Prof Çolakoğlu: “North Korea aims to strengthen its international position with latest nuclear test”

The Journal of Turkish Weekly Interview by Osman H. Takcı

January 7, 2016

In an in-depth interview with the Journal of Turkish Weekly Vice President of USAK and Director of the USAK Center for Asia-Pacific Studies Prof. Selçuk Çolakoğlu evaluates North Korea’s purported hydrogen bomb test that was conducted on Wednesday.

On Wednesday North Korea, which has been operating under strict sanctions imposed by the UN and the US due to its nuclear weapons program, claims to have now tested a hydrogen bomb. How do you evaluate this nuclear test?

North Korea’s nuclear program dates back an extended period of time, with its beginning in the 1970s. In 1994 North Korea pledged that it would freeze its nuclear program when it signed the bilateral Agreed Framework with the US. The agreement nonetheless broke down in 2002. North Korea then withdrew from the Nuclear Non-Proliferation Treaty in 2003, thus sparking the formation of the Six-Party Talks, which comprised the US, China, North Korea and South Korea of the previous Four-Party Talks in addition to Japan and Russia. The aim of these talks was to convince North Korea to cease its development of a nuclear weapon and the long-range missile technologies that could deliver these weapons in return for the West’s removal of sanctions and provision of financial support. However, these negotiations failed in 2009 as it became clear that the talks failed at preventing the expansion of North Korea’s nuclear weapons program. North Korea has conducted three nuclear weapons tests: in 2006, 2009 and 2013. Yesterday’s test is its fourth. After all, North Korea has already been placed under severe economic sanctions as a result of its nuclear test in 2009.

What is a hydrogen bomb? Can you describe the features of this nuclear device?

The destructive potential of the hydrogen bomb is deemed much more severe than that of a standard fission-based nuclear weapon, and the development of the former is much more difficult and complex. It is still being debated whether North Korea could actually have reached such a technological level that allows it to develop a hydrogen bomb. International experts have not yet confirmed that it was indeed a hydrogen bomb that was the source of the seismic activity originating from North Korea’s nuclear testing site.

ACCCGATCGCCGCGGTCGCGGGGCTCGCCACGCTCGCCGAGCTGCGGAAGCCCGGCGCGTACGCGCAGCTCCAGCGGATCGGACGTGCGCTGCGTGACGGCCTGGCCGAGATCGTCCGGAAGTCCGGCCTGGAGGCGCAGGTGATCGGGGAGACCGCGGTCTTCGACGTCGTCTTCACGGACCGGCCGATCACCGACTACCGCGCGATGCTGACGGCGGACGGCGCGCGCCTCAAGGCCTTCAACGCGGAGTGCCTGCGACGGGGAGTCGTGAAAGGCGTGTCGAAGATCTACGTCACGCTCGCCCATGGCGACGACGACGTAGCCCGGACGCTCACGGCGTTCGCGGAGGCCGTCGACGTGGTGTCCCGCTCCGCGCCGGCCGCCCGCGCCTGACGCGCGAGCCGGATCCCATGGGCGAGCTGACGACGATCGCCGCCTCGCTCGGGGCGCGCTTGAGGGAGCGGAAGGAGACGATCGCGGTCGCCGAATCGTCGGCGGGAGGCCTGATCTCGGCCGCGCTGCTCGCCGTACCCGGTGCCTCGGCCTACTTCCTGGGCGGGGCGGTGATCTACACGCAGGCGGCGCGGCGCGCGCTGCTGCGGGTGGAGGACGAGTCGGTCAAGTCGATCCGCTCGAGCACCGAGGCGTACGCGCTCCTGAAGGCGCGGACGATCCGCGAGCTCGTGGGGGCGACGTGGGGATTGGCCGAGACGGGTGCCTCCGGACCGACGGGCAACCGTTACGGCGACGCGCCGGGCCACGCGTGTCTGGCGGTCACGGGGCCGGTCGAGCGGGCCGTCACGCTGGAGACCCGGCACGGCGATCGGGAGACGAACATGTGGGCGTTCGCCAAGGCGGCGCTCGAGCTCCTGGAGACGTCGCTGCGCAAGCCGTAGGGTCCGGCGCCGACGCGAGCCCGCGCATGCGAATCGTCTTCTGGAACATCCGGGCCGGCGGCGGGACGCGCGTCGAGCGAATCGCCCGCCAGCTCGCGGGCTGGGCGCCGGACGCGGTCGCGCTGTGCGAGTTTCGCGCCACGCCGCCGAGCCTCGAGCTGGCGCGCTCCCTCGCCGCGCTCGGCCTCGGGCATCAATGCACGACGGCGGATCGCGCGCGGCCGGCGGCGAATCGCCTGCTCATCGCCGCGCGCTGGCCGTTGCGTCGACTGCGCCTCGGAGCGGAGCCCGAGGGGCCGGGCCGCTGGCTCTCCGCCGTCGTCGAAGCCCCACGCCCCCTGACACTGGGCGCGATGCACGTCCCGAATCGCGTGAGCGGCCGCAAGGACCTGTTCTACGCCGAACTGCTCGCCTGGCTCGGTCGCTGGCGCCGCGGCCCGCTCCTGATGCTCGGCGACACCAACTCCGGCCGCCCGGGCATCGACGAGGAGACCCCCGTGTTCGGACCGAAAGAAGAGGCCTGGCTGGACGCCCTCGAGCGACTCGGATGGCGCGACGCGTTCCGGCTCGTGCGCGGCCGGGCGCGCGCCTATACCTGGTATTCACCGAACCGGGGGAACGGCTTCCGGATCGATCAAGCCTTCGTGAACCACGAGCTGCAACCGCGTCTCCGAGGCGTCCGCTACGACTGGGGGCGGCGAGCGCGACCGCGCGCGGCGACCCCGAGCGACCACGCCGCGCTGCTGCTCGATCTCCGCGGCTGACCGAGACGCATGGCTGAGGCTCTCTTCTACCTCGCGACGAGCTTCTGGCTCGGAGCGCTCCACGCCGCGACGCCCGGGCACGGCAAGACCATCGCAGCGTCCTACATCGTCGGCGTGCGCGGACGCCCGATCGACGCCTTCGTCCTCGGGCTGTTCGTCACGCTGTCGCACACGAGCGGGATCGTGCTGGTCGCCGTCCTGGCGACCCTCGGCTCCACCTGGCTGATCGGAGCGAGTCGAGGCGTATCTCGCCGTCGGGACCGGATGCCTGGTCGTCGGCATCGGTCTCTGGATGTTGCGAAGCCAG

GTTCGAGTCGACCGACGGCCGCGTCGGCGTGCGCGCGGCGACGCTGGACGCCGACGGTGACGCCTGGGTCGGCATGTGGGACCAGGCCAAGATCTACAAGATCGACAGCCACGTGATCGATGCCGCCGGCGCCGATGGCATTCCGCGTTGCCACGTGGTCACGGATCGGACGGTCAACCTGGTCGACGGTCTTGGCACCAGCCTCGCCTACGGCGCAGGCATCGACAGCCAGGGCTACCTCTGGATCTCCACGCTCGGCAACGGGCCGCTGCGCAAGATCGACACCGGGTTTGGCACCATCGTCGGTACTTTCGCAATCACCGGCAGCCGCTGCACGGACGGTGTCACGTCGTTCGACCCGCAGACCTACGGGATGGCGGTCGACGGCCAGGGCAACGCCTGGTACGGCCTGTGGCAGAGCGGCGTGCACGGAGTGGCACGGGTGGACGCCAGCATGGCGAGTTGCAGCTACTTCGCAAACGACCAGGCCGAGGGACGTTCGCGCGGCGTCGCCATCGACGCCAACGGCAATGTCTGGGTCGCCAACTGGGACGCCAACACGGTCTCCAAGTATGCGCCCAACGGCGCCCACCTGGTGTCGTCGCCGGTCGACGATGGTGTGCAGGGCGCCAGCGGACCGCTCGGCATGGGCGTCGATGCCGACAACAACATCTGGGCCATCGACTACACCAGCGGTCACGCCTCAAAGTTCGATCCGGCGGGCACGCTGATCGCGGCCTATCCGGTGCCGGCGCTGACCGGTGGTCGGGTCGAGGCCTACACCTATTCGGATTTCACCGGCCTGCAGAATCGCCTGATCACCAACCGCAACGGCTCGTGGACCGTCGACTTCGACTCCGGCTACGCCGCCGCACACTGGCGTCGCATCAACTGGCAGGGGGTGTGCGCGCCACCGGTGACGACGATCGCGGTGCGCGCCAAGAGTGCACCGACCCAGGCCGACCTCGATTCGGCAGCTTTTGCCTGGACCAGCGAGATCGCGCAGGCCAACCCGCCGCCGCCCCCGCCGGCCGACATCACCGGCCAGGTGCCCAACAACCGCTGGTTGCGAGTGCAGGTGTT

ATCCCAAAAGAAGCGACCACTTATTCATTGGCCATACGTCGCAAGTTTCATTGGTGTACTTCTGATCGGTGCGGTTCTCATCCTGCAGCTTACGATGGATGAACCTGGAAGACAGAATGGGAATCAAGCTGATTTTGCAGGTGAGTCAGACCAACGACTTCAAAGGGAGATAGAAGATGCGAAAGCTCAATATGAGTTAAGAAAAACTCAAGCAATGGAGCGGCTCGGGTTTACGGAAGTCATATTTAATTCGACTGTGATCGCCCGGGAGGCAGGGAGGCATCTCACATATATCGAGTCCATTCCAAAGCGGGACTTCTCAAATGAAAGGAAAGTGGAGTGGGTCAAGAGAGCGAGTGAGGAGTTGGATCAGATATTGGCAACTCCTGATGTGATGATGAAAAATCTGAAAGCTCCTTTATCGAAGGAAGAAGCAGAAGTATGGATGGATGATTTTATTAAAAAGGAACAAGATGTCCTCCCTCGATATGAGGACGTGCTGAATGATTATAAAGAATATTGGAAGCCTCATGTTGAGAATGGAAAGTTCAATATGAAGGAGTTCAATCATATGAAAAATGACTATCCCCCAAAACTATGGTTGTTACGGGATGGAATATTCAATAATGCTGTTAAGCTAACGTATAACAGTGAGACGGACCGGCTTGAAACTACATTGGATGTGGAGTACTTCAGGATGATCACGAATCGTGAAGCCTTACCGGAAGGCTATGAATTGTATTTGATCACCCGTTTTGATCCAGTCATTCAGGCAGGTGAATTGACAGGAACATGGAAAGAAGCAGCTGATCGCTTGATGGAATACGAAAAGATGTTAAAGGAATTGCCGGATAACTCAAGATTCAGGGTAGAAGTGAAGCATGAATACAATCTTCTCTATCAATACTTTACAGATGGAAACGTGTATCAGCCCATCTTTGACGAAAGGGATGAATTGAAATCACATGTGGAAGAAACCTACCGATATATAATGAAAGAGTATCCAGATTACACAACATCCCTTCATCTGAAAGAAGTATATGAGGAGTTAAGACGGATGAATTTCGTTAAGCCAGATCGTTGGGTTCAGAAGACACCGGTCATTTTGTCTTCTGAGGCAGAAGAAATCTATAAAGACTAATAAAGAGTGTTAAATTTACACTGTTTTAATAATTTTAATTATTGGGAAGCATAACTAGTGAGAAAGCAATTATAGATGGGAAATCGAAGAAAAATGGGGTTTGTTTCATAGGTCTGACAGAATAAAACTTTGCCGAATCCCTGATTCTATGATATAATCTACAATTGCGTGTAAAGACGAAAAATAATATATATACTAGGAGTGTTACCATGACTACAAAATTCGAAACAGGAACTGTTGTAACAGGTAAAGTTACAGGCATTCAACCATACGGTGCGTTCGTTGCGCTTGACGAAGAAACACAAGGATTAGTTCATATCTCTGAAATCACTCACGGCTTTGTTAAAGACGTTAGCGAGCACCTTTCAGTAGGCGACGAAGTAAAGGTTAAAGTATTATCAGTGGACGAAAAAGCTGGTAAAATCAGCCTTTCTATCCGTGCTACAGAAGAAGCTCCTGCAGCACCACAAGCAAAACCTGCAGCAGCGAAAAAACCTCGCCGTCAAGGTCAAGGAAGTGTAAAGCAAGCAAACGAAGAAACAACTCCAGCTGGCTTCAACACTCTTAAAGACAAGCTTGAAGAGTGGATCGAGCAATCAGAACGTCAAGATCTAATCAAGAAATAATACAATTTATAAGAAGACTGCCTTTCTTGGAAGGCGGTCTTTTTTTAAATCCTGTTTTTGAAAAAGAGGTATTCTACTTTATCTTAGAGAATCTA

China and Russia, as well as Japan, the US, South Korea, Britain and France each condemned the purported nuclear test, as did the UN Security Council after its emergency meeting. How might this tension pan out? 
If China does not oppose, UN sanctions already imposed on North Korea could be expanded. This could be a possibility considering that China also strongly condemned the test. At this point, China faces a dilemma. On the one hand, Beijing does not support North Korea’s nuclear weapon program because it could pave the way for American intervention in the region. On the other hand, China wants to keep North Korea as a buffer state between itself and the US and Japan. Pyongyang, knowing that China will not turn its back on North Korea, maintains its nuclear program in spite of Beijing. However, after the death of Kim Jong-Il, his son Kim Jong-Un did not sustain good relations with the Beijing Administration. Considering this, China could support international sanctions which force North Korea to return to the Six-Party Talks. Moreover, it is not expected that the US-South Korea-Japan triad will conduct a military intervention in North Korea. Without China, such a military intervention in North Korea remains very unlikely.
What might be the further implications of the increased tension on regional balances?
Above all, causing controlled crises is a long-held strategy of North Korea. Actors in the region, including the United States, South Korea, Japan, China and Russia, are aware of this. North Korea aims to strengthen its position at the negotiating table by creating crises and drawing the attention of the international community and the US in particular. By doing so, Pyongyang intends to receive humanitarian and financial assistance. North Korea has used this method many times, and it has actually achieved a certain degree of success. As long as there are no serious crises between the US and China or Japan and China, the North Korean crisis does not really run the risk of further escalating.